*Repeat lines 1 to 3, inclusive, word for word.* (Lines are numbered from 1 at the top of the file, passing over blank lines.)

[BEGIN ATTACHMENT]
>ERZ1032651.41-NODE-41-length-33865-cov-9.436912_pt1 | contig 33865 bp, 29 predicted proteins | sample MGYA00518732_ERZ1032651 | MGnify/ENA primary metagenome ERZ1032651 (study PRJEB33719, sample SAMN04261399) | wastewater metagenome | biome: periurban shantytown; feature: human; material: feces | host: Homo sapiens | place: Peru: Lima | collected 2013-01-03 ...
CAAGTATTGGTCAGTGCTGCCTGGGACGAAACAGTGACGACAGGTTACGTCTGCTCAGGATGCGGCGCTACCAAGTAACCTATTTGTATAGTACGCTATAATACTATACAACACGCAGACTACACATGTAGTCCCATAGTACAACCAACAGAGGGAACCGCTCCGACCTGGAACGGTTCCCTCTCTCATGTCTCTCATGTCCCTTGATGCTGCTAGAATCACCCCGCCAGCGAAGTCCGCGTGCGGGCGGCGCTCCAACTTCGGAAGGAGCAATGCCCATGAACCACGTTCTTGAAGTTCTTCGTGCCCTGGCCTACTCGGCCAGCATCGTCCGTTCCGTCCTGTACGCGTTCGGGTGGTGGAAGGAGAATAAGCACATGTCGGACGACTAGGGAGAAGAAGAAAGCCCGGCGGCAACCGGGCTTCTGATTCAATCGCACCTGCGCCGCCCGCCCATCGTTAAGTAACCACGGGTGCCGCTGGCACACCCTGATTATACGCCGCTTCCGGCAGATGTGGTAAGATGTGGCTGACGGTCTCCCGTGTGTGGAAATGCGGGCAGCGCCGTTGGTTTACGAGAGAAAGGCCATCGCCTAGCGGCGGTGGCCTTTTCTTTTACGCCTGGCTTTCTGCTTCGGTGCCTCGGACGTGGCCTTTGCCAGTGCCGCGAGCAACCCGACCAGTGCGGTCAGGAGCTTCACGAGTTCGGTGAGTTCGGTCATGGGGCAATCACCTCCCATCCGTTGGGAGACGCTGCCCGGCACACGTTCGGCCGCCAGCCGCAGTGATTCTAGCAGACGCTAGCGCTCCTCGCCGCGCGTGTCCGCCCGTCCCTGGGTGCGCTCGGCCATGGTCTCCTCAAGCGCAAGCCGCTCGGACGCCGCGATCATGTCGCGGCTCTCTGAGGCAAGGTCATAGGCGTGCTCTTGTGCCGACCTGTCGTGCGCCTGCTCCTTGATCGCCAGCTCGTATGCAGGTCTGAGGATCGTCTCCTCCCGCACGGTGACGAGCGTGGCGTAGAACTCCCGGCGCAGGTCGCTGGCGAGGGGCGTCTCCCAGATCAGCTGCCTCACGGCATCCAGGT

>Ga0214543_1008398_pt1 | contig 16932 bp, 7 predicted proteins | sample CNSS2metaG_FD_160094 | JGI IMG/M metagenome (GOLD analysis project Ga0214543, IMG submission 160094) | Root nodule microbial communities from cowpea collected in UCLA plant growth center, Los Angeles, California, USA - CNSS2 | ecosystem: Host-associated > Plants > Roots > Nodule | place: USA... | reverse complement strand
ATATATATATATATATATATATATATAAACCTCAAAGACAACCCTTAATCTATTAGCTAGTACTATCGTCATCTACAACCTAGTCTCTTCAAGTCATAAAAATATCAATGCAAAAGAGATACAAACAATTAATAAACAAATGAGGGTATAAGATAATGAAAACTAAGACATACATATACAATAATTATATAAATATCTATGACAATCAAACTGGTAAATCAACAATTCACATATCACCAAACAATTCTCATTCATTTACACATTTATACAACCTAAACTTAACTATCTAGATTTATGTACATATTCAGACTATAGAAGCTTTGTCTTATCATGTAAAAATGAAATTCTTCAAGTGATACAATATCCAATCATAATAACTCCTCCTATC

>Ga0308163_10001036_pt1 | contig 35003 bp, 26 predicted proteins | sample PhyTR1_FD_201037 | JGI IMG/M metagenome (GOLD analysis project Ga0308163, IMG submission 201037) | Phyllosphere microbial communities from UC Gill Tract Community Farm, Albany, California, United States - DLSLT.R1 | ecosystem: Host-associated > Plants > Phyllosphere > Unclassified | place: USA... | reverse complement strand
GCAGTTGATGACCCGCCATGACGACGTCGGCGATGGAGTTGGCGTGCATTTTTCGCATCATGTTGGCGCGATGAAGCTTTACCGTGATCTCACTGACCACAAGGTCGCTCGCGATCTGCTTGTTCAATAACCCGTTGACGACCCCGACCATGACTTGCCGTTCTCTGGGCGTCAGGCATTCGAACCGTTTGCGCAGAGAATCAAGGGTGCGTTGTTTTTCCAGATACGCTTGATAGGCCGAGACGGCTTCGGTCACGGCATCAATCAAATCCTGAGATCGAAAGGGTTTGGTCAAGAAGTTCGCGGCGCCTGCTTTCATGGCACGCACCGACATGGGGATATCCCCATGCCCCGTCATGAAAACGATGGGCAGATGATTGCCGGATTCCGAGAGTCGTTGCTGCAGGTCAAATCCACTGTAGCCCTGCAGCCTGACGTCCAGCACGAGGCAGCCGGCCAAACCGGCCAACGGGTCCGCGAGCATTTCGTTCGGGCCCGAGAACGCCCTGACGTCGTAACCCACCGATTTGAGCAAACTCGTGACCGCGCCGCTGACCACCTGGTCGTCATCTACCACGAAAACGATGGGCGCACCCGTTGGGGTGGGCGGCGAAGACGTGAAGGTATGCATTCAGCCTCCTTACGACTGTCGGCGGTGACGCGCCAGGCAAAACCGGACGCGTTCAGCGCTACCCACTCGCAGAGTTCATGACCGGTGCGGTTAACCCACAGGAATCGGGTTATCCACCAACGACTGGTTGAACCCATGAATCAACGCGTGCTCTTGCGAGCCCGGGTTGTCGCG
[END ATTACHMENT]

>ERZ1032651.41-NODE-41-length-33865-cov-9.436912_pt1 | contig 33865 bp, 29 predicted proteins | sample MGYA00518732_ERZ1032651 | MGnify/ENA primary metagenome ERZ1032651 (study PRJEB33719, sample SAMN04261399) | wastewater metagenome | biome: periurban shantytown; feature: human; material: feces | host: Homo sapiens | place: Peru: Lima | collected 2013-01-03 ...
CAAGTATTGGTCAGTGCTGCCTGGGACGAAACAGTGACGACAGGTTACGTCTGCTCAGGATGCGGCGCTACCAAGTAACCTATTTGTATAGTACGCTATAATACTATACAACACGCAGACTACACATGTAGTCCCATAGTACAACCAACAGAGGGAACCGCTCCGACCTGGAACGGTTCCCTCTCTCATGTCTCTCATGTCCCTTGATGCTGCTAGAATCACCCCGCCAGCGAAGTCCGCGTGCGGGCGGCGCTCCAACTTCGGAAGGAGCAATGCCCATGAACCACGTTCTTGAAGTTCTTCGTGCCCTGGCCTACTCGGCCAGCATCGTCCGTTCCGTCCTGTACGCGTTCGGGTGGTGGAAGGAGAATAAGCACATGTCGGACGACTAGGGAGAAGAAGAAAGCCCGGCGGCAACCGGGCTTCTGATTCAATCGCACCTGCGCCGCCCGCCCATCGTTAAGTAACCACGGGTGCCGCTGGCACACCCTGATTATACGCCGCTTCCGGCAGATGTGGTAAGATGTGGCTGACGGTCTCCCGTGTGTGGAAATGCGGGCAGCGCCGTTGGTTTACGAGAGAAAGGCCATCGCCTAGCGGCGGTGGCCTTTTCTTTTACGCCTGGCTTTCTGCTTCGGTGCCTCGGACGTGGCCTTTGCCAGTGCCGCGAGCAACCCGACCAGTGCGGTCAGGAGCTTCACGAGTTCGGTGAGTTCGGTCATGGGGCAATCACCTCCCATCCGTTGGGAGACGCTGCCCGGCACACGTTCGGCCGCCAGCCGCAGTGATTCTAGCAGACGCTAGCGCTCCTCGCCGCGCGTGTCCGCCCGTCCCTGGGTGCGCTCGGCCATGGTCTCCTCAAGCGCAAGCCGCTCGGACGCCGCGATCATGTCGCGGCTCTCTGAGGCAAGGTCATAGGCGTGCTCTTGTGCCGACCTGTCGTGCGCCTGCTCCTTGATCGCCAGCTCGTATGCAGGTCTGAGGATCGTCTCCTCCCGCACGGTGACGAGCGTGGCGTAGAACTCCCGGCGCAGGTCGCTGGCGAGGGGCGTCTCCCAGATCAGCTGCCTCACGGCATCCAGGT

>Ga0214543_1008398_pt1 | contig 16932 bp, 7 predicted proteins | sample CNSS2metaG_FD_160094 | JGI IMG/M metagenome (GOLD analysis project Ga0214543, IMG submission 160094) | Root nodule microbial communities from cowpea collected in UCLA plant growth center, Los Angeles, California, USA - CNSS2 | ecosystem: Host-associated > Plants > Roots > Nodule | place: USA... | reverse complement strand